Nearly 30 years ago, yours truly wrote a series of articles about dramatic changes in California's economics, demographics, culture and politics that were creating a "New California."
The series, later published as a book, portrayed California as 14 distinct regions, some, such as Los Angeles, just one county and others, as many as 12 rural counties.
Much of what the series saw as beginning to happen has since become reality, particularly the state's incredible evolution into an infinitely diverse society and its equally startling economic shift from manufacturing and agriculture to technology and services.
Then, as now, an unanswered question was whether state and local governments could adjust to the powerful changes that were creating immense political fault lines, or were destined to become sclerotic and irrelevant.
Silicon Valley investor Tim Draper is the latest Californian to pose the question and suggest an answer — breaking up California into six new states that would be more reflective of its regional differences and conflicts.
He has filed a ballot measure to that effect, and while its chances of qualifying for the ballot and being passed are scant, it does provide an opportunity to revisit the state's internal discord.
The Legislative Analyst's Office seized the opportunity it offered, producing a 16-page analysis of the Draper measure that demonstrates just how deep those cultural, sociological, ideological and economic fault lines are.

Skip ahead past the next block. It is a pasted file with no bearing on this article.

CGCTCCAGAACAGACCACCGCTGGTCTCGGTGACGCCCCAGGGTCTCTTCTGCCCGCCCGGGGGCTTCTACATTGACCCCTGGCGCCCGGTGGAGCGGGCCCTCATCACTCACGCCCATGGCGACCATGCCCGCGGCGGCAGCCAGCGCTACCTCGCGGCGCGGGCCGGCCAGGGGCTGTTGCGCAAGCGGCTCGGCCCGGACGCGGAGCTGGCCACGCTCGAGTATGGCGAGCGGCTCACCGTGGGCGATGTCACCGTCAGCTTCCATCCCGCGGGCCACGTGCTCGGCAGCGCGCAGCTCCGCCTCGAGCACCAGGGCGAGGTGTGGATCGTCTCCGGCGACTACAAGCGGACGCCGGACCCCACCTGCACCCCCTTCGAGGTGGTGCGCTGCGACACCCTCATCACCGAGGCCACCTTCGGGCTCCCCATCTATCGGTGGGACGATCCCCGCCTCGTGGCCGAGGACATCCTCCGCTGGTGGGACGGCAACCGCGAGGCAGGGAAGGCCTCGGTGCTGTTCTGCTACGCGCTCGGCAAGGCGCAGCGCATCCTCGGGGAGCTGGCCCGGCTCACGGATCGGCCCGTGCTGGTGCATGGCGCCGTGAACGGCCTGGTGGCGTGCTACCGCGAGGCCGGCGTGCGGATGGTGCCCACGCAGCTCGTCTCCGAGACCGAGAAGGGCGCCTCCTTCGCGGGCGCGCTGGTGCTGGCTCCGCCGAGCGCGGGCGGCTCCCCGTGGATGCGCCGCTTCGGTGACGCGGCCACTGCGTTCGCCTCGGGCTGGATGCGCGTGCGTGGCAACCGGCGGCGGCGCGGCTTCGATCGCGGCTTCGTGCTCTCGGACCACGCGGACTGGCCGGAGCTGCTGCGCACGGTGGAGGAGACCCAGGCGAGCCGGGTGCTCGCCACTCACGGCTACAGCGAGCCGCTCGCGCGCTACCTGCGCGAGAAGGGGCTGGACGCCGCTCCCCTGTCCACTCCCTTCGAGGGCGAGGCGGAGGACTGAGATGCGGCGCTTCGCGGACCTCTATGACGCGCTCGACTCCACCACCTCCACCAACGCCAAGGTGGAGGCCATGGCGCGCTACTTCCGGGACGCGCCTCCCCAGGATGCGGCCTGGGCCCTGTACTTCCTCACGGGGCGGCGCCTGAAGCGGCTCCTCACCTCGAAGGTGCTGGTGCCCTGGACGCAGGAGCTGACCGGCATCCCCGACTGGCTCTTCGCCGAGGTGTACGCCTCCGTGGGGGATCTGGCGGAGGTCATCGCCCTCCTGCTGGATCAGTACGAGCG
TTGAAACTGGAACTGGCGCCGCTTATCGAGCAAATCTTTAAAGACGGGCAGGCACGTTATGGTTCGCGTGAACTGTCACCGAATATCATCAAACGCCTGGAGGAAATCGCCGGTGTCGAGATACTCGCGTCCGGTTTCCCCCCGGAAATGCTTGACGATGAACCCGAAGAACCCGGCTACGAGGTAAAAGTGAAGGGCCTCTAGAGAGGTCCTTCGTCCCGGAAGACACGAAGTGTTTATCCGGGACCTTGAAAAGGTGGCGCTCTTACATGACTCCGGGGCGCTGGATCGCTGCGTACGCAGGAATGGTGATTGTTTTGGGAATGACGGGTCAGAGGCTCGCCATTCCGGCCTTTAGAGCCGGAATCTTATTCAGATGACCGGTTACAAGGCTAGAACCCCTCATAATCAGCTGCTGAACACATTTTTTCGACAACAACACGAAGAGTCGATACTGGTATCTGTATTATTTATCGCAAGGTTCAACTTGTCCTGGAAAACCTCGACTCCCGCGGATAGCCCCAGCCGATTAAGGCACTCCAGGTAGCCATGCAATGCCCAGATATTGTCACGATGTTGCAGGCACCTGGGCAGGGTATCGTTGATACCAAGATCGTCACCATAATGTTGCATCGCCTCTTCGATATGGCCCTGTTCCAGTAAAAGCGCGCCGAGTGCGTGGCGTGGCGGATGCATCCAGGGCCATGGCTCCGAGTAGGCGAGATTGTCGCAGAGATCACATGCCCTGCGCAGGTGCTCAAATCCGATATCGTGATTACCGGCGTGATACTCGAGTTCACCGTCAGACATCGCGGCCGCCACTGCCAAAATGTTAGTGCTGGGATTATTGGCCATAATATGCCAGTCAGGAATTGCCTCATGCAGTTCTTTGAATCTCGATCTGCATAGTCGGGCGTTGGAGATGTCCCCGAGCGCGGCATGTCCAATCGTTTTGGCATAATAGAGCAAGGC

The treatise lays out economic and other differences among the proposed states, which would vary in population from 11.6 million in West California (Los Angeles, Ventura and Santa Barbara counties) and 10.8 million in South California (San Diego, Imperial, Orange, Riverside and San Bernardino counties) to under a million in Jefferson (the 14 northernmost counties).
Silicon Valley would be the wealthiest state, in terms of per capita personal income, and Central California (San Joaquin Valley and adjacent mountains) the poorest, with less than half of Silicon Valley residents' income.
The analysis doesn't go into politics, but it's evident that two of the states probably would be red, two would be blue and the final two could swing either way. Thus, Republican presidential candidates would see a net gain in electoral votes.
The report does hint at potential sources of political friction, most notably pointing out that the relatively poor, rural states would have most of the water.
It's not going to happen, of course — if for no other reason than other states wouldn't stomach California having 12 U.S. senators, thus dooming any plan in Congress.
But the proposal, and the LAO analysis, once again remind us that California's cultural and economic diversity make it very difficult to effectively govern the state without some residents feeling alienated and even victimized.
Dan Walters writes for The Bee's Capitol bureau. E-mail: email@example.com; mail: P.O. Box 15779, Sacramento, CA 95852.